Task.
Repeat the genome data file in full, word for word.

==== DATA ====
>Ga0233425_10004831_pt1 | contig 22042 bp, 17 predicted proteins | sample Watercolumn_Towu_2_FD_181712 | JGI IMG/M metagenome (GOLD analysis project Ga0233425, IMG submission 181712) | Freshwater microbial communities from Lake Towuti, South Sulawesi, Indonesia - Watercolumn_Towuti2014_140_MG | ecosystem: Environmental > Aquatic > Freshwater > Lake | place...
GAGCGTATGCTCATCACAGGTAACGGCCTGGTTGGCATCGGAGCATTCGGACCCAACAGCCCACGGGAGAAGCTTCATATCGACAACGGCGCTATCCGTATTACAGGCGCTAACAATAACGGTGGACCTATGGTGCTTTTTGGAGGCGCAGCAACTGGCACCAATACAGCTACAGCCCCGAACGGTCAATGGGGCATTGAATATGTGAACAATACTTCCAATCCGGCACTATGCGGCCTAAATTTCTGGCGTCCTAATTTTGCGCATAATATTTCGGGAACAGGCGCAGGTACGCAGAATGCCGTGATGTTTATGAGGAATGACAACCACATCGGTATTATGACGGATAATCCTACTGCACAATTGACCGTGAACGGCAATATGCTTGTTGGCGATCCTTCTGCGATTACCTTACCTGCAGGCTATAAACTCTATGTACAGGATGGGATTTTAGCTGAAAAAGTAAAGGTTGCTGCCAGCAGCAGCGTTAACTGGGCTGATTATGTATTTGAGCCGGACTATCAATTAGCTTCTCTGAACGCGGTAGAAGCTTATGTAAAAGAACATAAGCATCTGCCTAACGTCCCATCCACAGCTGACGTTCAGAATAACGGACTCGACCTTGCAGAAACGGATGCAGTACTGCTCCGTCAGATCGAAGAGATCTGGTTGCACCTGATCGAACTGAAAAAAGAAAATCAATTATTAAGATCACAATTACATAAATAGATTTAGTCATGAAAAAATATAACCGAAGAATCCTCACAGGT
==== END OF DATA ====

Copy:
>Ga0233425_10004831_pt1 | contig 22042 bp, 17 predicted proteins | sample Watercolumn_Towu_2_FD_181712 | JGI IMG/M metagenome (GOLD analysis project Ga0233425, IMG submission 181712) | Freshwater microbial communities from Lake Towuti, South Sulawesi, Indonesia - Watercolumn_Towuti2014_140_MG | ecosystem: Environmental > Aquatic > Freshwater > Lake | place...
GAGCGTATGCTCATCACAGGTAACGGCCTGGTTGGCATCGGAGCATTCGGACCCAACAGCCCACGGGAGAAGCTTCATATCGACAACGGCGCTATCCGTATTACAGGCGCTAACAATAACGGTGGACCTATGGTGCTTTTTGGAGGCGCAGCAACTGGCACCAATACAGCTACAGCCCCGAACGGTCAATGGGGCATTGAATATGTGAACAATACTTCCAATCCGGCACTATGCGGCCTAAATTTCTGGCGTCCTAATTTTGCGCATAATATTTCGGGAACAGGCGCAGGTACGCAGAATGCCGTGATGTTTATGAGGAATGACAACCACATCGGTATTATGACGGATAATCCTACTGCACAATTGACCGTGAACGGCAATATGCTTGTTGGCGATCCTTCTGCGATTACCTTACCTGCAGGCTATAAACTCTATGTACAGGATGGGATTTTAGCTGAAAAAGTAAAGGTTGCTGCCAGCAGCAGCGTTAACTGGGCTGATTATGTATTTGAGCCGGACTATCAATTAGCTTCTCTGAACGCGGTAGAAGCTTATGTAAAAGAACATAAGCATCTGCCTAACGTCCCATCCACAGCTGACGTTCAGAATAACGGACTCGACCTTGCAGAAACGGATGCAGTACTGCTCCGTCAGATCGAAGAGATCTGGTTGCACCTGATCGAACTGAAAAAAGAAAATCAATTATTAAGATCACAATTACATAAATAGATTTAGTCATGAAAAAATATAACCGAAGAATCCTCACAGGT